10 Mistakes Job Seekers Make On Their LinkedIn Profiles

Forbes Coaches Council. | Dec 7, 2016

If it seems like everyone is on LinkedIn these days, it’s because they probably are. With the median number of years at one job at 4.years and 94% of recruiters using LinkedIn as a tool to vet candidates, it’s no wonder LinkedIn has become an active professional hub.

But don’t just slap your profile together and hope for the best. Below, members of Forbes Coaches Council discuss 10 common mistakes to be aware of so that you can rise above the competition.

whats-one-common-mistake-job-seekers-make-in-their-linkedin-profiles_

From left to right: Casey Carpenter, Adrienne Tom, Shannon Bradford, Julie Bondy Roberts, Cherly Lynch Simpson, Erin Kennedy, Mo Chanmugham, John O’Connor, Shauna C. Bryce, Leslie Mizerack. All photos courtesy of the individual members.

1. Writing Using ‘Resume-Speak Vs. Authentic Language’ 

A common mistake is to use canned “resume-speak” words that may be made up or overused. Why say, “Our cross-functional team implemented, proceduralized, and metricized our program under my leadership?” How about, “I lead the team that initiated the project, and we saw it through to completion. We came in ,000 under budget, three weeks prior to the deadline.”   – Casey CarpenterThe Sales Breakthrough Coach 

2. Content Misses The Mark 

Failing to demonstrate value to the target audience can cause confusion and lack of interest. To garner attention from prospective employers, job seekers must be selective and strategic in profile details, peppering in keywords and quantifiable evidence that is well-aligned with reader requirements. Robust details are great, but tailored content will boost visibility and reader retention.   – Adrienne TomCareer Impressions 

Read more…

10 Ways The Job Application Process Is Changing

 

 

10 Ways The Job Application Process Is Changing

1. Applicants Are Using E-Notes 

The job search application is becoming less formal and this trend has extended to cover letters. While I still recommend having a well-written one handy, sending a briefer and less formal version in the body of an email — an e-note — as opposed to attaching a separate document, is increasing in popularity and acceptance. One should still include interest, achievements and relevant skills.   – Emily Kapit, MS, MRW, ACRW, CPRWReFresh Your Step, LLC 

2. Job Ads Are Not Where You Put Your Energy 

It’s not all that new but the reality is that the online employment system is broken. Employers post job ads and then become overwhelmed with candidates who aren’t quite right. The real power lies in getting connected through LinkedIn LNKD +0.16%, colleagues, professional associations and network meetings. Figure out where you want to work and then create a job or tap an unadvertised position.   – Laura DeCarloCareer Directors international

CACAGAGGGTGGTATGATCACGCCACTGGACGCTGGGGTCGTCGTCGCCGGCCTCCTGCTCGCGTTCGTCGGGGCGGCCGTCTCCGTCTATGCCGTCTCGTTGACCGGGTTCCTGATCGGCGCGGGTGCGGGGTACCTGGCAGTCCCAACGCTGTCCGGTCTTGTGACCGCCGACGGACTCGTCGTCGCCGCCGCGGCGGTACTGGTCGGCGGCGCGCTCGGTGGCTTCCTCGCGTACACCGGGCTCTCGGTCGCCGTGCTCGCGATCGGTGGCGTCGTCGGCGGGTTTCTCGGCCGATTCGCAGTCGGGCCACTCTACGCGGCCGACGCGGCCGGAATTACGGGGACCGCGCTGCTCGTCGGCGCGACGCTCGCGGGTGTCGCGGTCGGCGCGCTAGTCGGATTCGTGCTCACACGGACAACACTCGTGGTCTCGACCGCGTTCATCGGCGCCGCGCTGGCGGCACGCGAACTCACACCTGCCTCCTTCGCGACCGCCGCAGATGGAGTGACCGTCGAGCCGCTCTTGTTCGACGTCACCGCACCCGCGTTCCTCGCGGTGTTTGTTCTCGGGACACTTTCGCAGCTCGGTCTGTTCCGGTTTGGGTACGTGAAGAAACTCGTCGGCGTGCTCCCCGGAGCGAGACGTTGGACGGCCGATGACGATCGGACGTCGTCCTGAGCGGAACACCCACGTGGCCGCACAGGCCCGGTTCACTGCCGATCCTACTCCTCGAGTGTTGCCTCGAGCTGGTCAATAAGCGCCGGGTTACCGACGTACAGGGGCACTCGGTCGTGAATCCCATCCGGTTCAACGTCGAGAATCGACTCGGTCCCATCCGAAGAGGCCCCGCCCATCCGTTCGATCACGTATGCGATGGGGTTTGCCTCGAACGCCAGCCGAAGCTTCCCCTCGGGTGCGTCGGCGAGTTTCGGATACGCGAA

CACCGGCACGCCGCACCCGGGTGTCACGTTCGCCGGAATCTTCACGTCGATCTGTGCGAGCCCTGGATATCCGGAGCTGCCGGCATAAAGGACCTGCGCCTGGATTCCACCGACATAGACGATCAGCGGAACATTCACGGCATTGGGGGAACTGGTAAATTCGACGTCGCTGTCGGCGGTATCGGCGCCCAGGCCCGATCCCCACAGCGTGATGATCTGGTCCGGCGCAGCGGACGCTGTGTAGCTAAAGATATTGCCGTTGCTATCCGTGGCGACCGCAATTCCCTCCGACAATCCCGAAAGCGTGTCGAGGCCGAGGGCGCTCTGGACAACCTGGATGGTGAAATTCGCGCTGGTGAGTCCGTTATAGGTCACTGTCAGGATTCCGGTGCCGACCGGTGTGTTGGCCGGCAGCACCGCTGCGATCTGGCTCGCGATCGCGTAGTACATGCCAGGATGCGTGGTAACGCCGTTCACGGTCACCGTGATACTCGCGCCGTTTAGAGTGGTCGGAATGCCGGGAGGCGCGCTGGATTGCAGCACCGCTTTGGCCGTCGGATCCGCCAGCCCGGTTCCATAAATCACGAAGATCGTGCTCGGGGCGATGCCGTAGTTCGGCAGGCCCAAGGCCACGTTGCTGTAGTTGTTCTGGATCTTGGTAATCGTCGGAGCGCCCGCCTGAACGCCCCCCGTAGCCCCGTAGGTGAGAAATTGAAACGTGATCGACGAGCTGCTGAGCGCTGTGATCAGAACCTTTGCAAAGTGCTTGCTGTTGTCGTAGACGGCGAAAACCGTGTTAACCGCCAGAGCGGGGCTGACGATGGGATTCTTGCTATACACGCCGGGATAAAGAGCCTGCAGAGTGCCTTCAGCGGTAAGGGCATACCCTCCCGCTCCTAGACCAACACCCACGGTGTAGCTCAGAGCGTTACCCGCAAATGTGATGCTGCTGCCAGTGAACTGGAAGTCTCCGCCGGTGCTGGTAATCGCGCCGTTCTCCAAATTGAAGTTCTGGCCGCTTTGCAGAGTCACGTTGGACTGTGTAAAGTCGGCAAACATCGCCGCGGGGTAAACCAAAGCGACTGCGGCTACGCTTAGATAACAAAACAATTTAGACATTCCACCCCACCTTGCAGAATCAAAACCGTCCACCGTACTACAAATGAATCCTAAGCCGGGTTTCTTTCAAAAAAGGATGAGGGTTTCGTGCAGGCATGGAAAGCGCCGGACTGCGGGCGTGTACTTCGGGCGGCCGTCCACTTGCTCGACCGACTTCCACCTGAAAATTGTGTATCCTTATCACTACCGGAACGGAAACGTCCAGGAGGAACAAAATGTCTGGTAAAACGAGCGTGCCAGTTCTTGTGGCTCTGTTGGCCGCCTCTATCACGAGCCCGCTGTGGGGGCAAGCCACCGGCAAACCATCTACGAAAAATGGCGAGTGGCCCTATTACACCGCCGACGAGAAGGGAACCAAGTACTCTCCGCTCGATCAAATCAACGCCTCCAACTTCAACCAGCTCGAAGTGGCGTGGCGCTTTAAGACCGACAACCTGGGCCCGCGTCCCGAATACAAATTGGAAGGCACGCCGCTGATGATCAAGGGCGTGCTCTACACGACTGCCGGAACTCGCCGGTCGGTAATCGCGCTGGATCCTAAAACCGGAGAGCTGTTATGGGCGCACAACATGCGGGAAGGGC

Read more…_

5 Hidden Costs Of Not Interning Before You Graduate

Guest post written by

Kaytie Zimmerman

I write about money and career for millennials at optimisticmillennial.com.

kaytie

Summer break for college students has finally arrived. They have plans to spend time at the beach, lake, or music festivals. Relaxation is important, but they may not realize that there are hidden costs if they don’t use this time to complete an internship before they graduate.

The costs are in the form of career potential, earnings, and time. All of these are important, but which are most significant to a new graduate?

Inability to Compete with Other Graduates

As students don their black robes and graduation caps this spring, they’ll enter a competitive pool of job seekers. Do you know how you stack up against your peers?

In 2014, 75% of graduates left school with at least one internship completed. Further, employers are now looking for work experience above other factors in selecting entry-level candidates.

It comes back to the all-too-painful chicken and egg reality most millennials have faced. They are told they need experience to get a job, but they need a job to get experience.

According to the Chronicle of Higher Education and the American Public Media’s Marketplace survey, internship experience is the single most important credential for recent graduates to have on their resume in their job search.

Adding an internship to your resume before you hit the real world will at least keep you on pace with your peers, if not give you an edge.

Lose Out on ‘Foot in the Door’ Opportunities

Most job seekers are familiar with online job submissions being referred to as the “black hole” where their resume disappears, never to be found again.

One of the ways to get a foot in the door to your first job is to find an internship at a company that regularly hires their interns as full-time employees.  Read more…

The LinkedIn Profile Checklist Every Job Seeker Needs Don Goodman November 12, 2015